Microsoft’s Xbox 360 is now the leading non-PC digital viewing device, a recent report shows. Produced by the video technology company FreeWheel, it focuses on consumer interaction with online video across multiple devices in the US.
According to its findings, the Xbox 360 game console edges out wireless devices such as iPad, iPhone, Android, and iPod Touch when it comes to digital video viewing and ad consumption. While this confirms its evolution from game console to entertainment center, the Xbox still trails behind other devices in terms of monetizing video content.
As a matter of fact, this is also true of the iPad, for the exact same reason, which is that content producers and broadcasters are still holding back on bringing new content on these devices and syndicating it broadly. Yet, there are signs that this situation could soon change. Not only are mavericks such as Aereo trying to disrupt the industry, but Microsoft itself has signed a sizable number of content deals over the last few months. To name just a few, BBC iPlayer, Sony’s Crackle and a selection of Verizon’s live content are now available on Xbox Live.
FreeWheel’s vice president of marketing JoAnna Abel is optimistic about the future of the Xbox and its impact on the video segment:
“Xbox is definitely one of the brightest opportunities for increased professional content distribution – it has very high penetration rates in US households and its users are now using it more to view entertainment than to play games. As they continue to strike additional content deals, we expect the share of video viewing on this devices will only increase over time. It is also setting an important precedent for distributors to create multiple revenue streams – in the case of Xbox, it’s a combination of authentication via your cable subscription, Xbox LIVE Gold subscription, AND advertising. They’re training the industry to stop thinking of ‘Which revenue model?’ and instead think of ‘How many revenue models?'”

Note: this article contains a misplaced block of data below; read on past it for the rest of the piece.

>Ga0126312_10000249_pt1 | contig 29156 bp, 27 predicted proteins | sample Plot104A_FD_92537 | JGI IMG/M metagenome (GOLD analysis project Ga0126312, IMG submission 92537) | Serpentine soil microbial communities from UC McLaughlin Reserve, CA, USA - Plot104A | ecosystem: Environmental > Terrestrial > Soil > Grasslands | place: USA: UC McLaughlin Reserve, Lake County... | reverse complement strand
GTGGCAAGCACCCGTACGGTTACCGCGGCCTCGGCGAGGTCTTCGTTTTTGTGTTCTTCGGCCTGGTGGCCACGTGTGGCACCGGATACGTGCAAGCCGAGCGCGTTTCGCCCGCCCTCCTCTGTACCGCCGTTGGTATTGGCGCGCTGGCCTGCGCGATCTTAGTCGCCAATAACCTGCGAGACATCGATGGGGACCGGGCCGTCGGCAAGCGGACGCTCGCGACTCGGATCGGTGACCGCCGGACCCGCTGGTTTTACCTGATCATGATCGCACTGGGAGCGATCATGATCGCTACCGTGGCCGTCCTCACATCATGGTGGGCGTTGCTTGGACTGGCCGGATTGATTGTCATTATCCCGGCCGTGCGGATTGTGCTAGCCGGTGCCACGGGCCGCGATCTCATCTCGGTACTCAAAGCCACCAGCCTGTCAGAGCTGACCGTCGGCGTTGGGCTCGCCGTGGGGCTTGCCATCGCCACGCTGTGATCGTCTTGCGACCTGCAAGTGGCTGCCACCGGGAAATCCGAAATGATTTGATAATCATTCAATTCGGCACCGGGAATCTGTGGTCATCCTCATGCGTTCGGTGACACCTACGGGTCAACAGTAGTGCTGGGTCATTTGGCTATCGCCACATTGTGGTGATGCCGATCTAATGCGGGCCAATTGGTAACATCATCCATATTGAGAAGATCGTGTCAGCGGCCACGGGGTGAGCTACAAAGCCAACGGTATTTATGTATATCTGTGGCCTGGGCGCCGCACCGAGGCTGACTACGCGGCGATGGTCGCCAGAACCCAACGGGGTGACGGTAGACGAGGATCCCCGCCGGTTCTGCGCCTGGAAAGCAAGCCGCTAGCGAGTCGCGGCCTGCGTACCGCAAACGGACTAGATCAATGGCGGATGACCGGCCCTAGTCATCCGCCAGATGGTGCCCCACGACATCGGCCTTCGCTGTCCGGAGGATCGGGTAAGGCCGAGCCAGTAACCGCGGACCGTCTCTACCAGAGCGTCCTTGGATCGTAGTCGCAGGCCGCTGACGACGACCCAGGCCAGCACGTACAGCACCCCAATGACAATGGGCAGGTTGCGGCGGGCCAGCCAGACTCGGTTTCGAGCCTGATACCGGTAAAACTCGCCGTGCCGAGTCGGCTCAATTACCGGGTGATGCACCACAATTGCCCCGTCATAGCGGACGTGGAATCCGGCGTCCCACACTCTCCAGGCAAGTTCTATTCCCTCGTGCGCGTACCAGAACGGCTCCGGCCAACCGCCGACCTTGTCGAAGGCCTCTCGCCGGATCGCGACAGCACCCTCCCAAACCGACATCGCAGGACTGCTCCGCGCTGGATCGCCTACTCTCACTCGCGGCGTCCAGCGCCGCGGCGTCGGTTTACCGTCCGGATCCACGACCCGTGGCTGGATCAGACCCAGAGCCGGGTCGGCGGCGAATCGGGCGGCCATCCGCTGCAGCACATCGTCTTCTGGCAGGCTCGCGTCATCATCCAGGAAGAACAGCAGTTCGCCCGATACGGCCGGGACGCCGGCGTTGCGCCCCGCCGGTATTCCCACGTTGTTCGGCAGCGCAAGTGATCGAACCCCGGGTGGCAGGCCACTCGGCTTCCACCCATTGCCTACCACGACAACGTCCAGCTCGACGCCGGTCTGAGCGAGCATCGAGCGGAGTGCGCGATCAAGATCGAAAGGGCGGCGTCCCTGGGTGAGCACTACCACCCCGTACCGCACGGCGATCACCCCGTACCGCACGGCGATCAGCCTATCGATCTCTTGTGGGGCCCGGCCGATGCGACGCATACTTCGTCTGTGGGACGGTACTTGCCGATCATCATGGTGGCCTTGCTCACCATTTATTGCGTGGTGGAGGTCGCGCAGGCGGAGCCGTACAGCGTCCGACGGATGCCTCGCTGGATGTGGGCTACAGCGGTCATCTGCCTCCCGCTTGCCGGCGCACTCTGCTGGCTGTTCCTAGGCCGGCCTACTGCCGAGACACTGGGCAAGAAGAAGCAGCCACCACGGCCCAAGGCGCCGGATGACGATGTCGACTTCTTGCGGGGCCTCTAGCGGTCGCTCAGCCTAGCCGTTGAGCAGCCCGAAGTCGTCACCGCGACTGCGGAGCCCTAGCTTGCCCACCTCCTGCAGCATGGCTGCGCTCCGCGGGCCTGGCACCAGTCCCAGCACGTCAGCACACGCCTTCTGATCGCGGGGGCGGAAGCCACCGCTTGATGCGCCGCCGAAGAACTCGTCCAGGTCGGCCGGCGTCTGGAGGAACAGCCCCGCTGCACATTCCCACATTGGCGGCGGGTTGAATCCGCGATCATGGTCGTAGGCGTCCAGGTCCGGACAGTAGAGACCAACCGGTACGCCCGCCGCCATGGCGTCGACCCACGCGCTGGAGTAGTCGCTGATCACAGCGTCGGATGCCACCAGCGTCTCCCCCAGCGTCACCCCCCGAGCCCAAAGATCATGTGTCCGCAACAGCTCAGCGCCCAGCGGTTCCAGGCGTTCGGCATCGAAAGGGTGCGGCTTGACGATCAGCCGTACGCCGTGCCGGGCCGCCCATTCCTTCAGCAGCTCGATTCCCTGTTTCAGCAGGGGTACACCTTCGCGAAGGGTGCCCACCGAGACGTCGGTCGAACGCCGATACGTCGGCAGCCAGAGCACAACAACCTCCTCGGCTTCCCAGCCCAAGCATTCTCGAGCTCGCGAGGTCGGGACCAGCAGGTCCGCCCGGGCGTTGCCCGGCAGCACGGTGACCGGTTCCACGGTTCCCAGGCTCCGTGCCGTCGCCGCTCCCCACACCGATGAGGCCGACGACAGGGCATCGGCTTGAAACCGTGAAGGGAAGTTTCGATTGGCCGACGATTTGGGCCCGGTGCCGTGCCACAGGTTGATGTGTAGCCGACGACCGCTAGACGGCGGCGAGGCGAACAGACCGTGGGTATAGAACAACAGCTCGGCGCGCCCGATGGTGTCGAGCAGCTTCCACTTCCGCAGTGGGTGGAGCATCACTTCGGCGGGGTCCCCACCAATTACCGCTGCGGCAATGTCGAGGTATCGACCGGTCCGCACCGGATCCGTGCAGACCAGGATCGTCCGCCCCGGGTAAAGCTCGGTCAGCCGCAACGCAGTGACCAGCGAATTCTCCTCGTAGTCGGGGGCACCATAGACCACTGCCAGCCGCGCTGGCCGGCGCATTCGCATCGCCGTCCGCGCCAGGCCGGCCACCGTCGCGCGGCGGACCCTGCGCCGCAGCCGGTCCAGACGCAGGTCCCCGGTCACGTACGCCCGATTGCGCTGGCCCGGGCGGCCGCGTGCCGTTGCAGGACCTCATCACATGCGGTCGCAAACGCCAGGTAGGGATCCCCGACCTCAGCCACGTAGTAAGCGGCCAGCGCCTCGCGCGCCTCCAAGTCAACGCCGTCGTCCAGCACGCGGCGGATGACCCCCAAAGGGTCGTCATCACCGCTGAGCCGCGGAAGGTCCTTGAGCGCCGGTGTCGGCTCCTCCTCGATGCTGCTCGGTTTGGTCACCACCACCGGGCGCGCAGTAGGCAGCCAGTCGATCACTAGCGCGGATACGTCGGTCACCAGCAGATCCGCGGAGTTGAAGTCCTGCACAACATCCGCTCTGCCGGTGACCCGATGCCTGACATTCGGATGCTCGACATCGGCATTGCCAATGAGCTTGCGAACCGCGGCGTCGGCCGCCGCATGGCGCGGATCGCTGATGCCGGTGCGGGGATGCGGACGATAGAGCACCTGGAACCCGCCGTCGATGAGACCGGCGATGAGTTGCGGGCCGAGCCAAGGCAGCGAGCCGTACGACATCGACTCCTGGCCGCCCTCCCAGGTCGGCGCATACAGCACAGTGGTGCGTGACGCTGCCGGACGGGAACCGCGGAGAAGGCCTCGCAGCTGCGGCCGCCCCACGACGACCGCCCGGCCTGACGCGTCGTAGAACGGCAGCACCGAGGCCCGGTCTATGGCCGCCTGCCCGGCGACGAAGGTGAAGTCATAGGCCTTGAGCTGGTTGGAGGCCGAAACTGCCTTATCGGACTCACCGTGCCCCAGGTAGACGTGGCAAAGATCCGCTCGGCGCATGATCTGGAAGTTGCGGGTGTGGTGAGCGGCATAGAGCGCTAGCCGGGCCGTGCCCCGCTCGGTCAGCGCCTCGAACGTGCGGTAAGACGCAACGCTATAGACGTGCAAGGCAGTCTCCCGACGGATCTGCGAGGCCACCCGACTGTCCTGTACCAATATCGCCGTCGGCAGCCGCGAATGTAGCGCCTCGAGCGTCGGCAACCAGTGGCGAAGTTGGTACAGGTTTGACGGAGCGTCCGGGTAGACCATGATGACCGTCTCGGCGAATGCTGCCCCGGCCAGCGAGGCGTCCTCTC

More generally, it seems that long-form content is increasingly coming online. As FreeWheel points out, the fact that mid-roll advertisements are growing at a much faster rate than pre-roll ads (115% vs. 45% year-over-year) confirms that mid-rate inventory is growing — a direct result of this trend.
According to the FreeWheel, the company served over 8.7 billion video ads in Q1 2012, with most of the viewing occurring in the US. However, it is worth noting that its report only relies on rights-managed professional content from its customers. In other words, its data sample doesn’t include user-generated content.
Still, its findings reveal encouraging trends for the online video industry as a whole. This graph is rather telling:
While traditional advertising channels usually experience a seasonal dip after Christmas due to lower volumes of retail advertising and fewer product introductions, no such thing happened with video ads this year, Abel says:
“Despite the typical decline observed in the U.S. between Q4 and Q1 ad spending, no such trend was observed due to the very high demand that exists for video advertising inventory in professional, rights-managed content. That inventory is highly valuable and relatively scarce, so advertisers are hungry for it, regardless of time of year.”
Based on FreeWheel’s data, it seems that video advertising has a bright future, as advertisers seem to love this format, although it remains to be seen to which extent online viewers agree.